Justices deal loss to Grand Rapids man who challenged officers' immunity

Melissa Nann Burke
The Detroit News

Washington — The U.S. Supreme Court on Thursday dealt a loss to a Grand Rapids man who had sued the government after a 2014 beating in which police mistook him for a fugitive. 

In a unanimous decision penned by Justice Clarence Thomas, the justices concluded the district court's order dismissing James King's claims against the federal government under what's known as the Federal Tort Claims Act barred his separate constitutional claims alleging the officers had violated his rights.

A 2014 photo of James King shows his injuries.

The High Court sided with the government, whose lawyers argued that the "judgment bar" provision of the law prohibits lawsuits against government employees based on the "same subject matter" that has been the subject of a final judgment under the Federal Tort Claims Act.

The government's lawyers had argued that a decision in favor of King would have let plaintiffs litigate a lawsuit against the United States to summary judgment, lose on the grounds that the government employees did not do what was alleged of them, and then pursue claims against the same employees using the same factual allegations. 

King's attorney, Patrick Jaicomo, had argued that there was no risk of duplicative litigation if the claims are brought in the same lawsuit, as King's were.

Jaicomo highlighted Thursday a footnote in Thomas' opinion remanding a related issue to the U.S. Circuit Court of Appeals for the 6th Circuit. That issue is whether the judgment bar provision applies to dismissal of claims raised in the same lawsuit.  

"Although today’s decision appears at first glance to deal a blow to constitutional accountability, in reality the Supreme Court teed up the central issue in this case for the federal appeals court to reconsider," Jaicomo said. 

"It is asking the 6th U.S. Circuit Court of Appeals to weigh in on whether centuries of common-law practice should apply — or be abandoned — when the issue involves constitutional violations committed by federal police. 

"When it does, our client James King, the innocent college student the officers choked and beat in 2014, will be able to persuasively argue why he deserves a day in court."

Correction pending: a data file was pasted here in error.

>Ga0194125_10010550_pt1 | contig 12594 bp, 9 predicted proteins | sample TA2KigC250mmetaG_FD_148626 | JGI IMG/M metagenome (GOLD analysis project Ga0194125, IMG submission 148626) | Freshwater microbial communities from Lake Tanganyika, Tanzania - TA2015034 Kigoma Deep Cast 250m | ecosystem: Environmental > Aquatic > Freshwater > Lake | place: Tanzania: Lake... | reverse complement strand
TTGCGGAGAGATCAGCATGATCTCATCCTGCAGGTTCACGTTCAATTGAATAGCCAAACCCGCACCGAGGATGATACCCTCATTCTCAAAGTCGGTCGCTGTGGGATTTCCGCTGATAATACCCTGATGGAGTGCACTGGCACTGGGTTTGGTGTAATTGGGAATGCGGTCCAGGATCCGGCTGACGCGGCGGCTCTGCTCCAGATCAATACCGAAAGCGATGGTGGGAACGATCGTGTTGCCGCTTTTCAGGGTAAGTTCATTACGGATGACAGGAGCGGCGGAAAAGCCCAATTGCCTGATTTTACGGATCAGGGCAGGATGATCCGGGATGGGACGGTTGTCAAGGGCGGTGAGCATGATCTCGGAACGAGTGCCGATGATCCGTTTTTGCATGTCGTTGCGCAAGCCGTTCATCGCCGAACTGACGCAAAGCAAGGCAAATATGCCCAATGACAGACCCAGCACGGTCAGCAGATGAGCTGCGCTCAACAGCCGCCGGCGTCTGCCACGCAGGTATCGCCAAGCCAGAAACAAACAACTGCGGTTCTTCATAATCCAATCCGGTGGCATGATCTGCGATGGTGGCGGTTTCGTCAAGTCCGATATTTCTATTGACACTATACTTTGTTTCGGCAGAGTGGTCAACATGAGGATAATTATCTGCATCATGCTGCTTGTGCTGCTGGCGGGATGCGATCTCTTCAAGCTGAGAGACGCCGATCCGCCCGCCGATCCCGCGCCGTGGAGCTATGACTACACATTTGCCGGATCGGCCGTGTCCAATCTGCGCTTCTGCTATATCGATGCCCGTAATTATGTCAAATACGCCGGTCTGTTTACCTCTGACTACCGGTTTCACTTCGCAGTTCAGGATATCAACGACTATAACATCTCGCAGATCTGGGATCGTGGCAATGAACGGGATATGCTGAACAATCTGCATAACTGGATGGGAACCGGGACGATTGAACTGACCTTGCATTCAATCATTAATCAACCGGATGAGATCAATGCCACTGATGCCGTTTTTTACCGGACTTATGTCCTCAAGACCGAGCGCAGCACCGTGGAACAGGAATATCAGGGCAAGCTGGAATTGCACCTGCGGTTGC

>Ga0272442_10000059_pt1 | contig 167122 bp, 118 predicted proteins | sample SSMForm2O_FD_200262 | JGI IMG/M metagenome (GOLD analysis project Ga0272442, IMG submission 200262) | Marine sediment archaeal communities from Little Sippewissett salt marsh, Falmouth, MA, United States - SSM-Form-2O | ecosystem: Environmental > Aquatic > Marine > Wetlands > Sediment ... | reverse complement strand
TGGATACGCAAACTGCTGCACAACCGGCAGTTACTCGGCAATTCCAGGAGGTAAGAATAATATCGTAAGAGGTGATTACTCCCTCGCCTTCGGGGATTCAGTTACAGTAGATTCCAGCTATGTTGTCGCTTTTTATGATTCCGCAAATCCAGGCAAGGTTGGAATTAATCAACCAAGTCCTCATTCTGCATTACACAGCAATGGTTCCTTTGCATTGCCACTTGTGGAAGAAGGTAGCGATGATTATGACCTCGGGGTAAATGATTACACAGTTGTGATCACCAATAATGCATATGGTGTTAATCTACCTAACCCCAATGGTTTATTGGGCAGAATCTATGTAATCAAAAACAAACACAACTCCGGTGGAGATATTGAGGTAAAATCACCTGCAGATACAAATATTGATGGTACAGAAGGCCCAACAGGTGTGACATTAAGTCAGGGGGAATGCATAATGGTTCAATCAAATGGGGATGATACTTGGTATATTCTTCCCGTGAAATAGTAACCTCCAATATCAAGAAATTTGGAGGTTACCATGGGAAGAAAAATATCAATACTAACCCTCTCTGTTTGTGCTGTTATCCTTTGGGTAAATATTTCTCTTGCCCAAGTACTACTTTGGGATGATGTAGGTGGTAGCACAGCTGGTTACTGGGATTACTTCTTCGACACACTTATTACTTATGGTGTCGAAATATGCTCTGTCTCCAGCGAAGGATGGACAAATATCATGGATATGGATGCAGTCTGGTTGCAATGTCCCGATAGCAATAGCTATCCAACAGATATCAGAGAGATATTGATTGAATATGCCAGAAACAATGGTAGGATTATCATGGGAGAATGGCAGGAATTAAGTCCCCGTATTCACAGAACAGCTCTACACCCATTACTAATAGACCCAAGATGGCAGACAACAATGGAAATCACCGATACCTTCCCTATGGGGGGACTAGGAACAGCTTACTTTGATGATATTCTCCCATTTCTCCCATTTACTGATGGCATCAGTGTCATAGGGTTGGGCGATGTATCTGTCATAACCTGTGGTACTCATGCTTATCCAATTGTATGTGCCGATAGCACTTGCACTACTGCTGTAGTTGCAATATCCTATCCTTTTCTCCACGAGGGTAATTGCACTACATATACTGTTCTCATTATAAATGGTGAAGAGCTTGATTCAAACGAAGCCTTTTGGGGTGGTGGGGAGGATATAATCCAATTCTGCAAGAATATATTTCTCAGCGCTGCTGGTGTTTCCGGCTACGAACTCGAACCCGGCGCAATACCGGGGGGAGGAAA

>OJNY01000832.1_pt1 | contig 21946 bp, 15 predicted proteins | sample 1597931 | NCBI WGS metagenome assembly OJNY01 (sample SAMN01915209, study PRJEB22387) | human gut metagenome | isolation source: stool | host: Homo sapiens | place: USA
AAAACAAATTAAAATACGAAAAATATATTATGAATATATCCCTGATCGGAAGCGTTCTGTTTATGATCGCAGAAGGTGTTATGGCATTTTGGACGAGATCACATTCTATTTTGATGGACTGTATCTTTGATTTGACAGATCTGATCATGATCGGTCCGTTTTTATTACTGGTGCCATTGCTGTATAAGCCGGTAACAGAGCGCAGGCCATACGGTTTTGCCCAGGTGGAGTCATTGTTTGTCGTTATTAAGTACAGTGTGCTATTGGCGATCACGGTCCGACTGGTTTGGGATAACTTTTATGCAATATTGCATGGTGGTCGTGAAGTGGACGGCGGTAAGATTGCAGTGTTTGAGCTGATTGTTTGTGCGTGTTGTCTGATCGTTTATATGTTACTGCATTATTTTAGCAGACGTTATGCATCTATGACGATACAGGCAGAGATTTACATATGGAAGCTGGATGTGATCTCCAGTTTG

The lawsuit stemmed from an incident in 2014 when King, then a 21-year-old sophomore at Grand Valley State University, was walking down the sidewalk in Grand Rapids.

Two officers with a joint federal task force and dressed in plainclothes asked him to step off the sidewalk and questioned him, asking for identification. 

King said he thought he was being mugged and tried to run, then fought back after one of the officers tackled him, calling out for passersby to call the police to help him before one of the officers put him in a chokehold.

"I was choked until unconscious," King said in an interview last year. "When I woke up, I'm still being choked, and I bit down on the bicep that was choking me. That was when he punched me in the head. It's hard and fast and as many times as he could."

King loosely fit a general description of the fugitive that the officers were looking for who had a warrant out for his arrest on home invasion charges — a young white male with glasses between 5 feet 10 and 6 feet 3 inches tall. Their photo of the fugitive, however, was years old.

Prosecutors pursued charges against King for resisting arrest and assaulting a police officer.

A jury acquitted him months later, but he sued the government and the officers under both Michigan law and federal civil rights law, alleging they used excessive force and conducted an unreasonable search and seizure.

A screenshot of a video shot by a bystander shows James King handcuffed on the ground after his run-in with plainclothes officers in Grand Rapids on July 18, 2014.

The district court noted that one element of a claim under the Federal Tort Claims Act is that the plaintiff establish that a government employee would be liable under state law; but Michigan law provides qualified immunity for government employees who commit intentional torts but act in subjective good faith.

Attorneys for the officers who beat King argued that they had reasonably suspected King might be their fugitive and were justified in stopping him to investigate.